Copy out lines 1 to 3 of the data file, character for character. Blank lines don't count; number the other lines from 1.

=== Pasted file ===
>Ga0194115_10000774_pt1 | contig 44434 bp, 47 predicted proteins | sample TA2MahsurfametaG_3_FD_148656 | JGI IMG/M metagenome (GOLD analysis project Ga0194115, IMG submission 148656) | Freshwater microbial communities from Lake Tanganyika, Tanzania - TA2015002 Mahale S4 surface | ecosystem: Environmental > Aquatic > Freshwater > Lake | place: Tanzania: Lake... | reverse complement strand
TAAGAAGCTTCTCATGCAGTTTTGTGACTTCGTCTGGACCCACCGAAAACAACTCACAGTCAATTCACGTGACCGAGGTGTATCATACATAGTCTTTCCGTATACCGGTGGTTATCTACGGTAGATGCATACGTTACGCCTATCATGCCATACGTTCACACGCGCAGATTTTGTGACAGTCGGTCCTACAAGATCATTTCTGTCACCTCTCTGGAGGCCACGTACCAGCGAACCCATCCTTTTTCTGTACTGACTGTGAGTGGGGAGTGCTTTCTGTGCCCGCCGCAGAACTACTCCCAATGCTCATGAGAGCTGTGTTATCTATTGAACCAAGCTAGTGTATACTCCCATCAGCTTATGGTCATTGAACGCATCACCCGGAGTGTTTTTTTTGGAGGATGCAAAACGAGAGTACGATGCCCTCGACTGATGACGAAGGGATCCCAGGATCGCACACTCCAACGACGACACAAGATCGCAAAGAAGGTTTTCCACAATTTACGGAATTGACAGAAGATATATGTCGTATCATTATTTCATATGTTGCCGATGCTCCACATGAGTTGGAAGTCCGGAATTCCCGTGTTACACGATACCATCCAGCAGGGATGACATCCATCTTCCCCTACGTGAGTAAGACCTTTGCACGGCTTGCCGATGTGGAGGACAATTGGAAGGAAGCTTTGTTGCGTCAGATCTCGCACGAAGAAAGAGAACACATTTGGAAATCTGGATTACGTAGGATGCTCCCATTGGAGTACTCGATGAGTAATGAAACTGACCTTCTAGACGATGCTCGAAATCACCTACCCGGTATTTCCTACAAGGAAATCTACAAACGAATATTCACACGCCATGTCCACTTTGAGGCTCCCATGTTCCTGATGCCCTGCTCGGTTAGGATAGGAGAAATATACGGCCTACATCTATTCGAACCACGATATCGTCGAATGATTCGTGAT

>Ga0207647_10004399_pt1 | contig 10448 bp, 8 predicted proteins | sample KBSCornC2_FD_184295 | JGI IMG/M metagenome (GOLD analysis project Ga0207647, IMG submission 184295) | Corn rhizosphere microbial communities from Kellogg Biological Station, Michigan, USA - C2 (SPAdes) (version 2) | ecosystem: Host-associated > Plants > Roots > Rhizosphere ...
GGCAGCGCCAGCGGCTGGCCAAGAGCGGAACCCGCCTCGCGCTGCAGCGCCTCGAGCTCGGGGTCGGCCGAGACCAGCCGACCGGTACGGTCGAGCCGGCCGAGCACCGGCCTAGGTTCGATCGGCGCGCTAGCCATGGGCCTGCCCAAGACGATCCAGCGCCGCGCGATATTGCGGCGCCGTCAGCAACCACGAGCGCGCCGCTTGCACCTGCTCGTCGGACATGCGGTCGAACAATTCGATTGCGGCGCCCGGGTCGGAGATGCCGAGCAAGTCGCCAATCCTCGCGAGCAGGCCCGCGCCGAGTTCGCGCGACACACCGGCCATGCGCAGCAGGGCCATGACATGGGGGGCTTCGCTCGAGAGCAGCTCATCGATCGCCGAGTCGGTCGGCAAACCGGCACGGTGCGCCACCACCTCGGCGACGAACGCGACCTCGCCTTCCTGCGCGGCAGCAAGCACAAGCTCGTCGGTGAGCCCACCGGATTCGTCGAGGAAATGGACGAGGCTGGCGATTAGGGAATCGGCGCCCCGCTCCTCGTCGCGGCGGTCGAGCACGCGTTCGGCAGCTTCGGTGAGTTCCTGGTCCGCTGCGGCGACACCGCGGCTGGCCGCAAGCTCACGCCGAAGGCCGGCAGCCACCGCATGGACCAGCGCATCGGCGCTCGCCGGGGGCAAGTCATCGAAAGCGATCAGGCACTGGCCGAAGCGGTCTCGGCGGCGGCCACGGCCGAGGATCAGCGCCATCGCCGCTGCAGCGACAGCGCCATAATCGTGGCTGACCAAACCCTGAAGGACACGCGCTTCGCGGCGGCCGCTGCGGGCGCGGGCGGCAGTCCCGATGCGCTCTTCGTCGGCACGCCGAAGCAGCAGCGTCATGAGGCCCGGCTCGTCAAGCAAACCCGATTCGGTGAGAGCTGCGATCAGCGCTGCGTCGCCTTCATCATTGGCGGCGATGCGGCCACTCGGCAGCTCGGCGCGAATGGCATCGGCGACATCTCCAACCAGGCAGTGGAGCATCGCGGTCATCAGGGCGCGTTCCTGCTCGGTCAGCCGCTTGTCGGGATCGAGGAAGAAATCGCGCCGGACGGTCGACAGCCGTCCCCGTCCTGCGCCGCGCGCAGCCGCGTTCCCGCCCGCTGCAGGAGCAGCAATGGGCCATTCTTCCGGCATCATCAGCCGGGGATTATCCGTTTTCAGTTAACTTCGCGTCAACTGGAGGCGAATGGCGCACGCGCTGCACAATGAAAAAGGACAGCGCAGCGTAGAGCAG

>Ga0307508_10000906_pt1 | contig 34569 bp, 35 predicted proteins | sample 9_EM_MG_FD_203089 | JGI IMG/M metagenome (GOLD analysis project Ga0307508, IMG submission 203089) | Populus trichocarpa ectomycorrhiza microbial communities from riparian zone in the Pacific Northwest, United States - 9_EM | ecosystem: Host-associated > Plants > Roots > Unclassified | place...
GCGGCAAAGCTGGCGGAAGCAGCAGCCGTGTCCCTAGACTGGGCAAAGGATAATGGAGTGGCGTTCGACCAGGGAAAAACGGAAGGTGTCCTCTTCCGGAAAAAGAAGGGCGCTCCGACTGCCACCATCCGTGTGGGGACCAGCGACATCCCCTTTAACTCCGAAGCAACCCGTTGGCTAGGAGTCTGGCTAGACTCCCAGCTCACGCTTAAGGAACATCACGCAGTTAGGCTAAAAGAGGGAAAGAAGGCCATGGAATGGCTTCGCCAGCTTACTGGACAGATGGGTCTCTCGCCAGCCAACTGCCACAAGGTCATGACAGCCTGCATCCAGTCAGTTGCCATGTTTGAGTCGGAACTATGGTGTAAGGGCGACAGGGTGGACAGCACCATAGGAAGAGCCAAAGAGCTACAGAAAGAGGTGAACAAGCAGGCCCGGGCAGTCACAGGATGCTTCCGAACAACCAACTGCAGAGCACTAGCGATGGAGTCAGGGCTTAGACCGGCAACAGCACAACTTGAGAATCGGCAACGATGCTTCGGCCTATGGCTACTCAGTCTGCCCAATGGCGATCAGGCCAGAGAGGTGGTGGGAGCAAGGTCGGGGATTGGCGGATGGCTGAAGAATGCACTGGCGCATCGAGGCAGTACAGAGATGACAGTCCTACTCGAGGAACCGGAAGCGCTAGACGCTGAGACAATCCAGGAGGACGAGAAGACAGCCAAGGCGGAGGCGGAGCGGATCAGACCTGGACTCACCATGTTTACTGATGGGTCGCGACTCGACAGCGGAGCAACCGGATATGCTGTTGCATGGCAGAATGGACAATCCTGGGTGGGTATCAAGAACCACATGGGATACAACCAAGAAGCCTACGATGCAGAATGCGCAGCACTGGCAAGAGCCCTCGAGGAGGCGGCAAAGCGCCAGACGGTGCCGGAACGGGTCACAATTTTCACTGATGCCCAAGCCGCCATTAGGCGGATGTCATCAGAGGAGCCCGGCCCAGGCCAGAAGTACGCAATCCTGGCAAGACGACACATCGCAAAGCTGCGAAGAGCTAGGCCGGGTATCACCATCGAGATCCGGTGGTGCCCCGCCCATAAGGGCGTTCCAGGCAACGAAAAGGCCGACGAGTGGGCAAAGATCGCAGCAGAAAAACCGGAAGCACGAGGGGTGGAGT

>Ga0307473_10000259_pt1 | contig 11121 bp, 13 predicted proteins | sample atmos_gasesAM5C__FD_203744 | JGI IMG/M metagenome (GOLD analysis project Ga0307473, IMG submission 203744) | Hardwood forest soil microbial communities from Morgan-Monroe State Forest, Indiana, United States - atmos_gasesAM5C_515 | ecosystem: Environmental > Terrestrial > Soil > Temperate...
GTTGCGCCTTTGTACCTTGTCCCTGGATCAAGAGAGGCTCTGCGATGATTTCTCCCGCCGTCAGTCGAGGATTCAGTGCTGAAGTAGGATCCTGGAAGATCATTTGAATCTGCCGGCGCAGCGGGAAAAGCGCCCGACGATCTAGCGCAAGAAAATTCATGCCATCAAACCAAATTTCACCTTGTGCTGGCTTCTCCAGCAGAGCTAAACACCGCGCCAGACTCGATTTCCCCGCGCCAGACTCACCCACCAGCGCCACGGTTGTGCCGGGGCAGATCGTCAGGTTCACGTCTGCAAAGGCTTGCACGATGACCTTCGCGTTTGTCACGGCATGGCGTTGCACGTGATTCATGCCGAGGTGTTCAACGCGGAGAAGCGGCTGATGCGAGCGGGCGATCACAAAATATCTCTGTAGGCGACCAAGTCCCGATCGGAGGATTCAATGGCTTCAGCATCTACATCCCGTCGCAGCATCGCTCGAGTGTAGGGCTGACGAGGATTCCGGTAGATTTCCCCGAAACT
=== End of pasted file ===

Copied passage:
>Ga0194115_10000774_pt1 | contig 44434 bp, 47 predicted proteins | sample TA2MahsurfametaG_3_FD_148656 | JGI IMG/M metagenome (GOLD analysis project Ga0194115, IMG submission 148656) | Freshwater microbial communities from Lake Tanganyika, Tanzania - TA2015002 Mahale S4 surface | ecosystem: Environmental > Aquatic > Freshwater > Lake | place: Tanzania: Lake... | reverse complement strand
TAAGAAGCTTCTCATGCAGTTTTGTGACTTCGTCTGGACCCACCGAAAACAACTCACAGTCAATTCACGTGACCGAGGTGTATCATACATAGTCTTTCCGTATACCGGTGGTTATCTACGGTAGATGCATACGTTACGCCTATCATGCCATACGTTCACACGCGCAGATTTTGTGACAGTCGGTCCTACAAGATCATTTCTGTCACCTCTCTGGAGGCCACGTACCAGCGAACCCATCCTTTTTCTGTACTGACTGTGAGTGGGGAGTGCTTTCTGTGCCCGCCGCAGAACTACTCCCAATGCTCATGAGAGCTGTGTTATCTATTGAACCAAGCTAGTGTATACTCCCATCAGCTTATGGTCATTGAACGCATCACCCGGAGTGTTTTTTTTGGAGGATGCAAAACGAGAGTACGATGCCCTCGACTGATGACGAAGGGATCCCAGGATCGCACACTCCAACGACGACACAAGATCGCAAAGAAGGTTTTCCACAATTTACGGAATTGACAGAAGATATATGTCGTATCATTATTTCATATGTTGCCGATGCTCCACATGAGTTGGAAGTCCGGAATTCCCGTGTTACACGATACCATCCAGCAGGGATGACATCCATCTTCCCCTACGTGAGTAAGACCTTTGCACGGCTTGCCGATGTGGAGGACAATTGGAAGGAAGCTTTGTTGCGTCAGATCTCGCACGAAGAAAGAGAACACATTTGGAAATCTGGATTACGTAGGATGCTCCCATTGGAGTACTCGATGAGTAATGAAACTGACCTTCTAGACGATGCTCGAAATCACCTACCCGGTATTTCCTACAAGGAAATCTACAAACGAATATTCACACGCCATGTCCACTTTGAGGCTCCCATGTTCCTGATGCCCTGCTCGGTTAGGATAGGAGAAATATACGGCCTACATCTATTCGAACCACGATATCGTCGAATGATTCGTGAT

>Ga0207647_10004399_pt1 | contig 10448 bp, 8 predicted proteins | sample KBSCornC2_FD_184295 | JGI IMG/M metagenome (GOLD analysis project Ga0207647, IMG submission 184295) | Corn rhizosphere microbial communities from Kellogg Biological Station, Michigan, USA - C2 (SPAdes) (version 2) | ecosystem: Host-associated > Plants > Roots > Rhizosphere ...